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Venezuela's Chavez faces second chemo treatment
Chavez has not said what type of cancer he has or for how long he will be abroad.
Caracas: Venezuelan President Hugo Chavez said on Friday he was preparing for a second round of chemotherapy in Cuba to eliminate the risk of malignant cells after completing what he called a successful first session.
The announcement by the 56-year-old socialist leader that he had surgery in Havana last month to remove a baseball-sized cancerous tumor has called into question his fitness to run for re-election next year in the OPEC nation of 29 million people.
Last weekend, Chavez flew back to the communist-led island for chemotherapy after delegating limited powers to his finance minister and vice president.
"I have completed the first cycle of chemotherapy treatment, this cycle was completed successfully," he said in a phone call to a televised meeting of his ruling Socialist Party.
"We are preparing for a second cycle, to totally defeat and eliminate any risk of the presence of malignant cells."
The finance minister said this week he had "no doubt" Chavez would be a candidate in next year's presidential poll.
Chavez has not said what type of cancer he has or for how long he will be abroad as the guest of his friend and political mentor, former Cuban leader Fidel Castro.
Before he flew out last Saturday he said his doctors had not found any malignant cells -- suggesting the cancer had not spread and thus become more dangerous and difficult to treat.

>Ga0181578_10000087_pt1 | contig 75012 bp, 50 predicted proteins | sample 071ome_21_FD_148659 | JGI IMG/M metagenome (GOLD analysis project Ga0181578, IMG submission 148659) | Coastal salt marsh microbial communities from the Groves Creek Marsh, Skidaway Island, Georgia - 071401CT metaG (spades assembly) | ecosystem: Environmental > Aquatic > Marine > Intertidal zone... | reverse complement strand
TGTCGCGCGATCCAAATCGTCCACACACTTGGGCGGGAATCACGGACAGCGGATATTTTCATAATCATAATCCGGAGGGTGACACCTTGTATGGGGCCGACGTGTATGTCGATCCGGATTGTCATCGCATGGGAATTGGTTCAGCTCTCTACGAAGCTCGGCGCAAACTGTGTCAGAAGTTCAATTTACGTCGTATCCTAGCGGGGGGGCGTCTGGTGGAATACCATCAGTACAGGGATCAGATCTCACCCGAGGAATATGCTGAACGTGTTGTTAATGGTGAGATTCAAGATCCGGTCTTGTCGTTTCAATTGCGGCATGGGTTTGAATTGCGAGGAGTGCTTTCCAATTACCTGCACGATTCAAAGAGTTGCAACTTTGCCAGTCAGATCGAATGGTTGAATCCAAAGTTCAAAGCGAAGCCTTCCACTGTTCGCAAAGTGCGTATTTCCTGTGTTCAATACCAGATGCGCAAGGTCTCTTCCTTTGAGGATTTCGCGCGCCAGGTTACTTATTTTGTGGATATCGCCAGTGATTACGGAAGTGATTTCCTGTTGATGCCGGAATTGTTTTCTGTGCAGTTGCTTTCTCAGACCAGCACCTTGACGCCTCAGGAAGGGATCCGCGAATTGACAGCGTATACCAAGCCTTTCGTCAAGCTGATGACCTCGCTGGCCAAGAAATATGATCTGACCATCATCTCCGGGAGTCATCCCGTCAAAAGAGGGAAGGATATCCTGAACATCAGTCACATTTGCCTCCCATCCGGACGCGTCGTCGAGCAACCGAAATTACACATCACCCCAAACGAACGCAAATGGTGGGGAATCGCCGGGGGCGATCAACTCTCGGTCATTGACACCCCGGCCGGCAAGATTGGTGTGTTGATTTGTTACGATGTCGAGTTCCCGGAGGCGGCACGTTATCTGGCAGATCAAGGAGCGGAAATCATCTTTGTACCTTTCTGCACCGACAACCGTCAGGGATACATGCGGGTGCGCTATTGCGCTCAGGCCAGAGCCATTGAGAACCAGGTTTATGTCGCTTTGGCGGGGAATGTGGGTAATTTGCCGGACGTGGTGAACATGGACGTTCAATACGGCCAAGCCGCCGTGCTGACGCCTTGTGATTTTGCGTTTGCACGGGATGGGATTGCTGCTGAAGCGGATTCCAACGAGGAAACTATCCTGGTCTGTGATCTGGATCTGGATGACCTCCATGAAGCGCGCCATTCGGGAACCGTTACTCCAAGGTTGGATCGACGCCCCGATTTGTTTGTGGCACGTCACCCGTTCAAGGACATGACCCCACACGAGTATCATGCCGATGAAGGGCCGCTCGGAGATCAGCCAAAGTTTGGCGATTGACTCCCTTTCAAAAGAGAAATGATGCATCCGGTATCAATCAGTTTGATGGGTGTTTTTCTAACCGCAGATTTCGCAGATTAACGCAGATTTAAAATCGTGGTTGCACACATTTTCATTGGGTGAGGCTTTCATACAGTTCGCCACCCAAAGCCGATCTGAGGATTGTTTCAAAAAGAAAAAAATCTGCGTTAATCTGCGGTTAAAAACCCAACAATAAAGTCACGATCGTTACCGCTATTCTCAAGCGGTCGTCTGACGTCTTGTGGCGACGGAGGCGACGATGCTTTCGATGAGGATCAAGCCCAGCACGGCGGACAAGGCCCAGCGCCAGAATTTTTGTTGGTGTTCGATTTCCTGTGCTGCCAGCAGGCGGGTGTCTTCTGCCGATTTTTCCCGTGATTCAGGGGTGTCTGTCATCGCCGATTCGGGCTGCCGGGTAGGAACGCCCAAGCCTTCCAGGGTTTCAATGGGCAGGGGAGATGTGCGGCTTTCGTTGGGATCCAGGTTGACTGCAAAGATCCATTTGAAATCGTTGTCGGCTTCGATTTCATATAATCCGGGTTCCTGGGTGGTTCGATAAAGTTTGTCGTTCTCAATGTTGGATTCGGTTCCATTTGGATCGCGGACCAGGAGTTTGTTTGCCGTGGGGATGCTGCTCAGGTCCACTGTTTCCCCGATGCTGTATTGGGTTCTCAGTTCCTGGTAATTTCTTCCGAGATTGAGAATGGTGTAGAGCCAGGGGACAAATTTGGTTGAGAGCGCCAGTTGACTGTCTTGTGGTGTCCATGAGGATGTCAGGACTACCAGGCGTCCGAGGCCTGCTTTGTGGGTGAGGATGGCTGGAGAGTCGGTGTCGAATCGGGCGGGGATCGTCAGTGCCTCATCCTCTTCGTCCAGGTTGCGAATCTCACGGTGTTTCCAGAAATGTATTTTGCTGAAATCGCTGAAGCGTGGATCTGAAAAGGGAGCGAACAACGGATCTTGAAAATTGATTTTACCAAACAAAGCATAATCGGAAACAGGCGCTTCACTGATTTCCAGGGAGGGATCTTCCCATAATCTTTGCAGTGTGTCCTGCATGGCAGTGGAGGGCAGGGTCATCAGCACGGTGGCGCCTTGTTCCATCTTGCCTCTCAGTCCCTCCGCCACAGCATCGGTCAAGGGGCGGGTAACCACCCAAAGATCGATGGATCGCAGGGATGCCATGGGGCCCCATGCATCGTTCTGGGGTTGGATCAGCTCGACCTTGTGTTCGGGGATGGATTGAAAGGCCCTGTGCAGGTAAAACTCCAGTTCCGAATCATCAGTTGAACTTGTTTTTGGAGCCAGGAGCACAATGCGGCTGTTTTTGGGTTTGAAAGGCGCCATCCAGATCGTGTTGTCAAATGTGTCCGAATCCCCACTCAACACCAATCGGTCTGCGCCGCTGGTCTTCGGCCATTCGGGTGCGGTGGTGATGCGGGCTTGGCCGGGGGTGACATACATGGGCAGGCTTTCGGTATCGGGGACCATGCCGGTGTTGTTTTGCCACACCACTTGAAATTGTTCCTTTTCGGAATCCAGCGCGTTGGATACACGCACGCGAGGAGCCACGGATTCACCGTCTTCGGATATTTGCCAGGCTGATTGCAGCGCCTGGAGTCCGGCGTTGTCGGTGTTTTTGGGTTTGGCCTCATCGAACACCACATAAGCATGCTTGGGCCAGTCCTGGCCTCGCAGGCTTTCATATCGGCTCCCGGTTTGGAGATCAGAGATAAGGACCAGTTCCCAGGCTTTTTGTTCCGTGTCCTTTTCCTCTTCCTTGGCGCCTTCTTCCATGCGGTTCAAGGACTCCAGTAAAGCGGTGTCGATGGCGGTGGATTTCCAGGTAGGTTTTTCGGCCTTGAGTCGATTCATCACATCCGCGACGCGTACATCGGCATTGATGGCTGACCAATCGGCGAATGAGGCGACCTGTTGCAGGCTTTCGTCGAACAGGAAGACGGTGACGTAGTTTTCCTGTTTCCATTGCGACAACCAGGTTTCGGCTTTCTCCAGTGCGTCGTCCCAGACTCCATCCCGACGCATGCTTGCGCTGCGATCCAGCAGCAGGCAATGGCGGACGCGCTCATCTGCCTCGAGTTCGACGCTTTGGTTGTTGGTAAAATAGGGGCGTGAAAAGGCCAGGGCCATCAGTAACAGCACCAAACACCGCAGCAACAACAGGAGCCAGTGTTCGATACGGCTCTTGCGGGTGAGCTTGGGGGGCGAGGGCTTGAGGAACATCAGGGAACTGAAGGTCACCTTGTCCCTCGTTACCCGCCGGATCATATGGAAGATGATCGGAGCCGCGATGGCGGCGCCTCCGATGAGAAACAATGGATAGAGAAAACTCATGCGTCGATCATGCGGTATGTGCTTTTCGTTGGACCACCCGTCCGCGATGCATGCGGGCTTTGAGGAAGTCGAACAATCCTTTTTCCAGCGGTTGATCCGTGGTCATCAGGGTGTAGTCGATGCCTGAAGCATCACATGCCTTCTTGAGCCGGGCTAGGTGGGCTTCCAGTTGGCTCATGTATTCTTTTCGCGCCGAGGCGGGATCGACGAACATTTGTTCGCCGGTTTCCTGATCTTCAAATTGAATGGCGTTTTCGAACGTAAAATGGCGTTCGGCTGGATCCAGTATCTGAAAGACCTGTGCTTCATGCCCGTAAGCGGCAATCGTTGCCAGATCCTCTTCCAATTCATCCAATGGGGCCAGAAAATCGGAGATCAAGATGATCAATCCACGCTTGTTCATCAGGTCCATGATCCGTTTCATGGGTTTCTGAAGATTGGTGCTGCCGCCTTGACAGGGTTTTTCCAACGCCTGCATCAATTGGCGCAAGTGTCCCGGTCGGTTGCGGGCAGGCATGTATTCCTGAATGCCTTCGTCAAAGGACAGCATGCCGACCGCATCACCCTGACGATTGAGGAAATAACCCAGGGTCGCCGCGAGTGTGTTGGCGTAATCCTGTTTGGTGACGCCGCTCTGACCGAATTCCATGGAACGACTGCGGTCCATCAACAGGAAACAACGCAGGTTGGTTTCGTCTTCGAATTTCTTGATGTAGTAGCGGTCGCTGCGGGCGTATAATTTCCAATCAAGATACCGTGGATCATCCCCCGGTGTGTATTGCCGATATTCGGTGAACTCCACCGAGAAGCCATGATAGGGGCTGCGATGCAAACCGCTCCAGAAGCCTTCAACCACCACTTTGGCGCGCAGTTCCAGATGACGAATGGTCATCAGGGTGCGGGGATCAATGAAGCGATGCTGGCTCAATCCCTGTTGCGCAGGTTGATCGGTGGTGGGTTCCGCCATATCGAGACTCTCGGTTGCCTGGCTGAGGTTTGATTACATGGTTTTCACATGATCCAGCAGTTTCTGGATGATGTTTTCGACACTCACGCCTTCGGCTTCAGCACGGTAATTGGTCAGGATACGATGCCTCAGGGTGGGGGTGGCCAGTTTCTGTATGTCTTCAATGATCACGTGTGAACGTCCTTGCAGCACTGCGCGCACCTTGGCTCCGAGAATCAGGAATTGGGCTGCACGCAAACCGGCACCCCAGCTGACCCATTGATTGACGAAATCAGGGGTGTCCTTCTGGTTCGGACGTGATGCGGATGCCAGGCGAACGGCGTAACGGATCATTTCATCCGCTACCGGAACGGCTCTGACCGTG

A former soldier whose workaholic leadership style and image of invincibility have helped him win numerous votes, Chavez is visibly weakened as he plans his re-election bid.
Chavez had two operations last month that he described as complicated: the first for a pelvic abscess and another to remove the tumor. He was away almost a month until returning home a day before Venezuela's 200th independence celebration.
"Going to bed on time"
On Friday, he said he was putting on weight again and was back to 86 kilos (190 lbs).
"I'm at the ideal weight for me ... I was too fat. I'm doing exercise, rehabilitation, and I'm going to bed on time, by 11 o'clock at night at the latest," Chavez said.
"I want to tell the country, the Venezuelan people, that this battle for life continues, with the help of God."
Parliamentary elections last September showed the South American country split down the middle between Chavez supporters and opponents. Now, a fractious opposition coalition senses a chance to unseat a convalescing Chavez in 2012.
Venezuelan pollster Datanalisis said on Friday its most recent poll showed his popularity at 50 percent -- lower than the 52 percent recorded in June, but within the margin of error of 2.42 percentage points.
The polling was conducted at the end of June and start of July, meaning some of the interviews took place before Chavez's June 30 announcement that he had been diagnosed with cancer.
It was not designed to measure how his illness would affect his popularity, said Datanalisis President Luis Vicente Leon.
"We cannot reach a conclusion about the effect of the illness on Chavez's popularity," Leon told reporters, adding that a full recovery might be positive for his ratings.
"The epic saga of Chavez cheating death could boost his popularity," he said.
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